Mar 19, 2012
Michigan Governor Rick Snyder proposed a consent agreement for the city of Detroit. Detroit’s Mayor Dave Bing immediately spoke out against the agreement, and instead proposed his own consent agreement.
Snyder’s consent agreement would create a “Financial Advisory Board” that would appoint three executives. The Board, the executives and the mayor would have the same powers as an Emergency Financial Manager. They could terminate union contracts; lay off workers and break contracts with vendors; outsource city services like water, parks, garbage collection, street lighting and parking; and sell off city assets.
For all of Bing’s and the City Council’s bluster about their opposition to Snyder’s plant, their own proposal ends up in the same place. It gives the same emergency manager powers solely to Bing, but without a Financial Advisory Board. Bing says his proposal would not allow him to terminate union contracts. He could, however, use his power to lay off workers and eliminate services and department to force union workers to agree to contract concessions – which is the main point of both proposals.
Snyder and Bing were forced to turn to a consent agreement because Bing couldn’t convince city workers to stab themselves in the back and accept the huge concessions he demanded. It has been more than six weeks since Bing and some leaders of the city’s unions reached a tentative agreement on major concessions. But they still haven’t put it up for a vote of the rank and file. And that testifies to the opposition workers have expressed.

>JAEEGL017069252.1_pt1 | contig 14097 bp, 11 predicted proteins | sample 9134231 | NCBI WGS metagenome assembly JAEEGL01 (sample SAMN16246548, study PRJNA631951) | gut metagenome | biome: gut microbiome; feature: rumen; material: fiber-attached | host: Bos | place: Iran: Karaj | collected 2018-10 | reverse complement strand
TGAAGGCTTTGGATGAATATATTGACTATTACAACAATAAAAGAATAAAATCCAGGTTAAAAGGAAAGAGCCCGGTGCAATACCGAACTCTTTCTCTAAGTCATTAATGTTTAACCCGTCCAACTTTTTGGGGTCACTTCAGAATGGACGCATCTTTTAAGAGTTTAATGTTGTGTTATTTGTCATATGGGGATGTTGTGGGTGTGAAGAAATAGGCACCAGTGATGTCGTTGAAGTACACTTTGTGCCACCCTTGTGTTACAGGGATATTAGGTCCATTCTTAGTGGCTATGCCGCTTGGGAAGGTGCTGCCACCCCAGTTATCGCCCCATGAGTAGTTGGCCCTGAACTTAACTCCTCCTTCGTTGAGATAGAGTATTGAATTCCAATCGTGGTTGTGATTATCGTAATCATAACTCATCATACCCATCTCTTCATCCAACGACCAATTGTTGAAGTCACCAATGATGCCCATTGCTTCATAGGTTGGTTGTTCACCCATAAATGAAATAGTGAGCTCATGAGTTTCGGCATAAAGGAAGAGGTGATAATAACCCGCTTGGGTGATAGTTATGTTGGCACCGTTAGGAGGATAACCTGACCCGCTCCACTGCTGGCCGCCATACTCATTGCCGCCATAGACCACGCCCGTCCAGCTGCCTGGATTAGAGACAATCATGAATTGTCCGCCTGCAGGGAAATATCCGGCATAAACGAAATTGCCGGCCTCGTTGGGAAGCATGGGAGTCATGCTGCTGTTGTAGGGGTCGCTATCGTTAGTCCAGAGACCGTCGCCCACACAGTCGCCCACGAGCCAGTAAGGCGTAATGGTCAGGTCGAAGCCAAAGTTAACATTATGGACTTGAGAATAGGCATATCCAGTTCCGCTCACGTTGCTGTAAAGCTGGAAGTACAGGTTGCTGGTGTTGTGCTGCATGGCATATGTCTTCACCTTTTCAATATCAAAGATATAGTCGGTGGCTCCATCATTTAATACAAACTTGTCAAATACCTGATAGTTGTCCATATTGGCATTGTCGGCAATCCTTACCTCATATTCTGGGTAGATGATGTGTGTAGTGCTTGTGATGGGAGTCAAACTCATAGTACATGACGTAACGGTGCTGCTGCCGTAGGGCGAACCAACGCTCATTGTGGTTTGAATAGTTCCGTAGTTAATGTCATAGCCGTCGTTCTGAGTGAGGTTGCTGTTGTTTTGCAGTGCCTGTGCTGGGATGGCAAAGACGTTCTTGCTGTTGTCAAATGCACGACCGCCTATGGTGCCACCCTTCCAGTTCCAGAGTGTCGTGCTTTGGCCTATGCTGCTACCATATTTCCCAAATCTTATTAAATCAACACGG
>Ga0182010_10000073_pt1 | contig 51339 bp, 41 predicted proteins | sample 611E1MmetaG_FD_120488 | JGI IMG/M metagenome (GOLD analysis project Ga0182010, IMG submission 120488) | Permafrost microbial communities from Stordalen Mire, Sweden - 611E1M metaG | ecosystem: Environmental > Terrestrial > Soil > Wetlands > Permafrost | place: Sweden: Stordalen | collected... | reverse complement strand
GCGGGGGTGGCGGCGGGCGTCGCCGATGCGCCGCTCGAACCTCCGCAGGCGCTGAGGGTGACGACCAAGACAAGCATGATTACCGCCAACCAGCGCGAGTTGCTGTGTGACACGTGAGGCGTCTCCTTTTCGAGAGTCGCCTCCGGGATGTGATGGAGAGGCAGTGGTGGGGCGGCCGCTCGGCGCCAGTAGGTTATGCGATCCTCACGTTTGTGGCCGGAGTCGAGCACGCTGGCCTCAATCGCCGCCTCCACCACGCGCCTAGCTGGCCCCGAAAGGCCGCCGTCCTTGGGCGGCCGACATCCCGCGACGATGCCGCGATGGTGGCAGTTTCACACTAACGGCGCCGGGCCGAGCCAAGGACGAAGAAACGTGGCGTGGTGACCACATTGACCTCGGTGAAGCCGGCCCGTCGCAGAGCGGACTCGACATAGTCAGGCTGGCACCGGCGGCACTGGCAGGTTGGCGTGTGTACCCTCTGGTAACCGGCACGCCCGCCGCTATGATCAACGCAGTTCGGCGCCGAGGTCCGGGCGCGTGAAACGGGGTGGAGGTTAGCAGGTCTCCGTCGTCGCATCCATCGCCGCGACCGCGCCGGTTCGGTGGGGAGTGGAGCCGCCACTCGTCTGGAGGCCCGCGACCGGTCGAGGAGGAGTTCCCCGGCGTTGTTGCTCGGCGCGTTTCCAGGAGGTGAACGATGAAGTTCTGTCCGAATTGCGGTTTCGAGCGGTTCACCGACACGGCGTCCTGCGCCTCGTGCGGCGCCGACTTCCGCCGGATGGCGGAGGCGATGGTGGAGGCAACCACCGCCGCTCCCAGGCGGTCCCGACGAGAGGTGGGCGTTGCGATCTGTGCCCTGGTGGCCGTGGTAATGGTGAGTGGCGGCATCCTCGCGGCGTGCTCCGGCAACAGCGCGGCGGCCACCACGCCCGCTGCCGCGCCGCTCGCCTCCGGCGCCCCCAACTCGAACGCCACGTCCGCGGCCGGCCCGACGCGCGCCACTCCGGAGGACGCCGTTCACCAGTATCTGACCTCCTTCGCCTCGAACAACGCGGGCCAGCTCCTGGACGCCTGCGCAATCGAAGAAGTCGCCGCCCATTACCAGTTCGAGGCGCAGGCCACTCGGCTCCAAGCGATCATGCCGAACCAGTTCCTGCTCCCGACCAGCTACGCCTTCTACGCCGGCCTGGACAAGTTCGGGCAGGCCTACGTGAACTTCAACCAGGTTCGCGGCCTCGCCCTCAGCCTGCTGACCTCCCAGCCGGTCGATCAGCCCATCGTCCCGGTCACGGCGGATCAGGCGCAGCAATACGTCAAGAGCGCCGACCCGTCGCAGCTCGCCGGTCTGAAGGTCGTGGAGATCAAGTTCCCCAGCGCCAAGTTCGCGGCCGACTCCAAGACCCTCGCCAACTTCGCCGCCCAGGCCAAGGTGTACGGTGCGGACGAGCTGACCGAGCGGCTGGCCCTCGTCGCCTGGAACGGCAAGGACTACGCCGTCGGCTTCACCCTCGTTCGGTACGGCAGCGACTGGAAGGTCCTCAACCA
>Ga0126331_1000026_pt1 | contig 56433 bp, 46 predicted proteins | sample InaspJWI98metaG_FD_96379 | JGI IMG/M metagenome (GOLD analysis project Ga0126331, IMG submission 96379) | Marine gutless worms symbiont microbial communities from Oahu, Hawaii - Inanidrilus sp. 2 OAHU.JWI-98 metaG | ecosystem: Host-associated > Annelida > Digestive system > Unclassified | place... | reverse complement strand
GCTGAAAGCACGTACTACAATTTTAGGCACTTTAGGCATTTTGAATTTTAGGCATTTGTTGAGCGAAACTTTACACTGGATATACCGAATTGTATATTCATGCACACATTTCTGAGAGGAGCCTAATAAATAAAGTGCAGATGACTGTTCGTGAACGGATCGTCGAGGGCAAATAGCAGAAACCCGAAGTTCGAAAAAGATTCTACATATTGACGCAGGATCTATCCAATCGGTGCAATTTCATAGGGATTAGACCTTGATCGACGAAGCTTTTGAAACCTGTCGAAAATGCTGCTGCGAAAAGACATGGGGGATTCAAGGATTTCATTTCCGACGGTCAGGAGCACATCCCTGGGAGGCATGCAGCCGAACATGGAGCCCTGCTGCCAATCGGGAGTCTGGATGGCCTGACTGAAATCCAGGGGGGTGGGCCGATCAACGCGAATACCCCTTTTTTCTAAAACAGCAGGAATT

A consent agreement is a back-door way to impose the concessions and possibly more. And Snyder’s proposal says it would remain in effect even if the state’s emergency manager law is suspended or overturned by a petition that was circulated to put the law up for a voter referendum.
This end-run around the petition effort shows the state’s Emergency Financial Manager (EFM) law was always directed at cities like Detroit, no matter how generally the law appears to be written.
The city’s unions, churches, students and community groups have demonstrated their opposition in many ways to the attacks on public workers, schools, and city services.
We’ll see what happens next.